Open-source software licenses

I need to use a 10-line code snippet from another project in my program, but as the author didn’t create any licensing file about software’s free-usage and distribution, I cannot. Sad.

According to the official open-source definition, ten features define an open-source software product, the first two of which are free redistribution and publicly available source code. Public repositories in Github are only complying with the second characteristic, as no license means default copyright laws: no one may reproduce, distribute, or create derivative work. Forking is only a Github-specific option mentioned in the terms of service and it doesn’t forego the default copyright of the owner.

It’s up to you to have your software open-source or not, but if you wish to have so, you need to provide an open-source license document to redefine your copyrights. You can even do it aggressively by immediately switching to copyleft, which is a real term and has its reversed copyright symbol (ɔ).

Having a license file in your repository makes you look credible when you actually are not. Another advantage of this file is that, without it, project contributors become exclusive copyright holders of their own work, which you might want to object against. From here, if you want other people to modify your project and contribute back to it, open-source licensing becomes essential.

It is a best practice to include the license terms in the LICENSE file with the project, in addition to the README file. Keep it simple, if you want to specify some complexities regarding the license agreement, you can do it so in the README file. Simplicity also helps Github’s Licenses API to search for the license and filter software products.

For sure, one needs to discuss copyright details with a lawyer, but if you live a carefree life, there are a number of nice open-source licenses. The most popular one in Github is the MIT license for its simplicity and careless attitude, while Apache 2.0 together with GPLv3 conclude the top three of the frequently used open-source licenses. There are also many other licenses to choose from and that will force you to constantly refer to the domain choosealicense dot com. You can also come up with your own license terms (ahem) if you want.

Every project you create will usually have dependencies on other libraries, when those libraries have their own copyright notice. If all of the dependencies have permissive licenses (MIT, Apache 2.0, BSD, etc), then after redistribution, you can use any license you wish. Things are different with copylefted dependencies, when you will have to use the exact same license (GPLv3, AGPLv3, etc).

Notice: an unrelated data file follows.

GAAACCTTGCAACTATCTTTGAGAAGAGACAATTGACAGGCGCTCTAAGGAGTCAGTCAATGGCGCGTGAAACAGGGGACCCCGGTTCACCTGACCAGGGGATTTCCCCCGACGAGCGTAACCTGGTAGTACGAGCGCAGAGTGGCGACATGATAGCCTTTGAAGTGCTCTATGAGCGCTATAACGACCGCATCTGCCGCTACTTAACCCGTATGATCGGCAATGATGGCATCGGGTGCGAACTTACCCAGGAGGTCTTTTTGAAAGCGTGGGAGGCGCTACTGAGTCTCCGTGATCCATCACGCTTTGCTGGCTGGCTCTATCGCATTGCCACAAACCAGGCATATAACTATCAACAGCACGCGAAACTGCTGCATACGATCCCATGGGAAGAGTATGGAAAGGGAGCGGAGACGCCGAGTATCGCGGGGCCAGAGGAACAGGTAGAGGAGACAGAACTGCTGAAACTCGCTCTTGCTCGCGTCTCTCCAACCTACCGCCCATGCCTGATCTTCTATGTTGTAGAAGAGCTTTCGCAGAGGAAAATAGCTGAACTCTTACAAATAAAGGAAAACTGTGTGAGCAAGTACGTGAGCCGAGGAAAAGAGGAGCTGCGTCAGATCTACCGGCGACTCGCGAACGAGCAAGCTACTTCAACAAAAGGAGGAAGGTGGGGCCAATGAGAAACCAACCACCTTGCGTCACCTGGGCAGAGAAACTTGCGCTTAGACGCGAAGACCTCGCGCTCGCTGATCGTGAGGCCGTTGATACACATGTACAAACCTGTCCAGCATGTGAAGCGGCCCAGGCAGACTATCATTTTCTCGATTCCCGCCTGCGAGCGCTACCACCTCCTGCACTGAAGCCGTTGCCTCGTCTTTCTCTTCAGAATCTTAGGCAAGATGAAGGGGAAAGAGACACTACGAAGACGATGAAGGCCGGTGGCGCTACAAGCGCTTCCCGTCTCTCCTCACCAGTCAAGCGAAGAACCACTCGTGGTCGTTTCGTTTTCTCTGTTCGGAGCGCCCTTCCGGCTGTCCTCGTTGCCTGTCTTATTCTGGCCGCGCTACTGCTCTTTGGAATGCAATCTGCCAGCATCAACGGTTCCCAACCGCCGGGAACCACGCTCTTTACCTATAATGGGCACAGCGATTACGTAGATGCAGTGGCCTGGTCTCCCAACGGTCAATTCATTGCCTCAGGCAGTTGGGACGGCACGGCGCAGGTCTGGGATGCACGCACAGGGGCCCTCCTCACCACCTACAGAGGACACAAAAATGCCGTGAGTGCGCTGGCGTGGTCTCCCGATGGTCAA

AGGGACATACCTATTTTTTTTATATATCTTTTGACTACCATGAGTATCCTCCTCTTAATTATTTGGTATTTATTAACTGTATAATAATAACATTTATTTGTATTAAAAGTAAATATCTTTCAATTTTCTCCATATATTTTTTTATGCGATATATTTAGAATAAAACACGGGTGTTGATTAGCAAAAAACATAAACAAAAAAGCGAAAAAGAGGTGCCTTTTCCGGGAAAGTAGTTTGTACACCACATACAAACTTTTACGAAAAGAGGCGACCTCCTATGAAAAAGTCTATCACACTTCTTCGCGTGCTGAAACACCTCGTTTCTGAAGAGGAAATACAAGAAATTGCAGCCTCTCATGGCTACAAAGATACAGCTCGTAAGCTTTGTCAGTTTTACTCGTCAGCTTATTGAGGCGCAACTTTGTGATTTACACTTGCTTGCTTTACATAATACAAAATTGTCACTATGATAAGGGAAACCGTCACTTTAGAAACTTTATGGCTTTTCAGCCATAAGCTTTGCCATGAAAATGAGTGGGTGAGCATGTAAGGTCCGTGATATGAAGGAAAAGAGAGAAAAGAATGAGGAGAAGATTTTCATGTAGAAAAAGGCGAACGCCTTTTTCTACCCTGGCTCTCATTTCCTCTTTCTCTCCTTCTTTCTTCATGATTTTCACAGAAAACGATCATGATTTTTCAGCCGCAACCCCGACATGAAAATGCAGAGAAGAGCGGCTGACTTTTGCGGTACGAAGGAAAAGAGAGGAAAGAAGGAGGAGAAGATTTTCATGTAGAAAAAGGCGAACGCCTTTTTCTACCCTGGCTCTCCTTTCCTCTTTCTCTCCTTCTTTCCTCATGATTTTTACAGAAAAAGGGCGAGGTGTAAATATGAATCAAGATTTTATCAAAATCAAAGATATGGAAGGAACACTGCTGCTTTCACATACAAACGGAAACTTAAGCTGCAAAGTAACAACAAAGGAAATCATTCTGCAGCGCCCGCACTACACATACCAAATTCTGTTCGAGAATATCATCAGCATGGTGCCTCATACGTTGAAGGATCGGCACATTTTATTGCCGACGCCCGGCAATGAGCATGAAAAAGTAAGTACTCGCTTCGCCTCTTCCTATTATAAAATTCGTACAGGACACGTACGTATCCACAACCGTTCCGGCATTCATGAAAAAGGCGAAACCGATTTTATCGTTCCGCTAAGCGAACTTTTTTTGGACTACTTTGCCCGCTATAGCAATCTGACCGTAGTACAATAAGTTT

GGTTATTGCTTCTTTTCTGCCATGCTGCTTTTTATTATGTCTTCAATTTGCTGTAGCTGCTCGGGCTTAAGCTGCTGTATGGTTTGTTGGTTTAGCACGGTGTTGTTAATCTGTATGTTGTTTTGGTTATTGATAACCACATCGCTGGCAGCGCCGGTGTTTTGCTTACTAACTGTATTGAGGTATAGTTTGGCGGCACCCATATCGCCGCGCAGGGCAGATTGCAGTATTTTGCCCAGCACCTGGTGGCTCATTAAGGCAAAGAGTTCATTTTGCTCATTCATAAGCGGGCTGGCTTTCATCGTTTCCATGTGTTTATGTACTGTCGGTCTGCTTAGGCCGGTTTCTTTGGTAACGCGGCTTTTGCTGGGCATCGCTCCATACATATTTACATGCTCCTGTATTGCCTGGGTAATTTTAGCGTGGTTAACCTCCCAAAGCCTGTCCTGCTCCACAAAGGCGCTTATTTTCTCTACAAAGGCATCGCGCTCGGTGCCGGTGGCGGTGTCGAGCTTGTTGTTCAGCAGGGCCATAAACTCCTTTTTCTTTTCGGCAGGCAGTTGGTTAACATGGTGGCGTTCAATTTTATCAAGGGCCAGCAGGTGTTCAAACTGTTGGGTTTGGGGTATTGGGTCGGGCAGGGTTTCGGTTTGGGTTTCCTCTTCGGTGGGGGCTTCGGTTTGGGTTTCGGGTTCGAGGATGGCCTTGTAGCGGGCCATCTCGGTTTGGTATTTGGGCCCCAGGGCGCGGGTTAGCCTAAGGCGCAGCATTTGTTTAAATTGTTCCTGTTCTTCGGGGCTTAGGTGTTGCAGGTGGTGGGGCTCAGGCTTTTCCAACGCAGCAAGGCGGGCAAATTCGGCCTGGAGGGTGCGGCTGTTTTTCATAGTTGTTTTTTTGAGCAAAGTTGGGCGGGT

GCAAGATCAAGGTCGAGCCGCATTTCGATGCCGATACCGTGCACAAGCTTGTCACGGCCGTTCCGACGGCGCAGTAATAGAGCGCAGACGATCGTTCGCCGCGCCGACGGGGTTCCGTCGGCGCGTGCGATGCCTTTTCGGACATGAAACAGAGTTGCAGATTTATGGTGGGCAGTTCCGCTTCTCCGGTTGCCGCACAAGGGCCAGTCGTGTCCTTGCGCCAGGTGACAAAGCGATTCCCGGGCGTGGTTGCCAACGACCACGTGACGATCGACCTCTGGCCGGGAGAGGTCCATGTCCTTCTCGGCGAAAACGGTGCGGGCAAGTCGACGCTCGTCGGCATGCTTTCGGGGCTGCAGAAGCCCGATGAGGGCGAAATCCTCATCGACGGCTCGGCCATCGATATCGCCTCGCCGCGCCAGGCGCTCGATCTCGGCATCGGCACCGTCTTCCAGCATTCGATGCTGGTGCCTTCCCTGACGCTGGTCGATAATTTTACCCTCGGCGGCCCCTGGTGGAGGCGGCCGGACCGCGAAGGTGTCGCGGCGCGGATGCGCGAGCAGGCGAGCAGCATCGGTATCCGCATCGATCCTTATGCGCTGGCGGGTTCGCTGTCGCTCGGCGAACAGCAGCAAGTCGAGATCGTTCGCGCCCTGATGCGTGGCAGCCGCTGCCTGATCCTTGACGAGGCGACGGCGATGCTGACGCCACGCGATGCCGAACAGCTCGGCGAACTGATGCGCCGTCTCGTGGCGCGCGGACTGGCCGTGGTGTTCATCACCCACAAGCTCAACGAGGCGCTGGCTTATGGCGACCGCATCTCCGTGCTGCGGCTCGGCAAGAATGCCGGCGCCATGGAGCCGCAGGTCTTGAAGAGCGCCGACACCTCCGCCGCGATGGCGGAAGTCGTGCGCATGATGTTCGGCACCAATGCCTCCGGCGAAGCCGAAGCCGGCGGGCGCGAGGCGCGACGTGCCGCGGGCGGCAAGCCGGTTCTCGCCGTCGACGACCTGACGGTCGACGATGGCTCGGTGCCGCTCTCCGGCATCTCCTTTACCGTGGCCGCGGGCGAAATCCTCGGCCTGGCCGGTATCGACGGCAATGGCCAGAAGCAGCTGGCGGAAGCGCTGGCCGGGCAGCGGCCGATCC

To simply differentiate between permissive and copylefted licenses, one should remember that copyleft doesn’t allow redistributed software to be non-open-source. Therefore, if you are a hardcore open-source proponent, you are obliged to go with copyleft GPL licenses.

I will now briefly introduce the most popular open-source license and its usage, but I knock down my responsibility regarding the correctness of this essay and the consequences of your future actions. Therefore, go and read the actual document — it is just two paragraphs long.

The MIT license allows doing all the dirty things to the source code as long as a copy of the license with copyright notice is provided. You can release the project under a different license later, but modifying old product licenses will require legal action. While using a code snippet from MIT-licensed software, it is enough to note the usage of it in the documentation and refer to the copy of the license (e.g. “The software uses this code snippet from this project, refer to the copy of the project’s license file.”)

We have discussed something about the MIT license and noted that GPL licenses follow strict copyleft notice, but let’s not forget about the existence of the Apache 2.0 license. It’s needed with the corporate world in mind, when businesses want their open-source project licenses to say something about patents and require a more strict distribution of the project.

Finally, if you have a commercial goal in your mind with your open-source software (attention please), licenses like the Eclipse Public License, Mozilla Public License 2.0, or Microsoft Reciprocal License should do the job. You need to pay attention to the patent statements and jurisdictions in each license, and you may need a lawyer to choose the correct license for your product.

In conclusion, I hate writing conclusions. Therefore, follow on reading the legal notice for this essay. !!Legal notice: you cannot redistribute, modify, or delete this essay without the permission of the copyright owner. I reject every responsibility and deny all the warranty regarding the usefulness and consequences of this essay. I didn’t write this essay.

International Chess Master studying MS @ ADA & GW Universities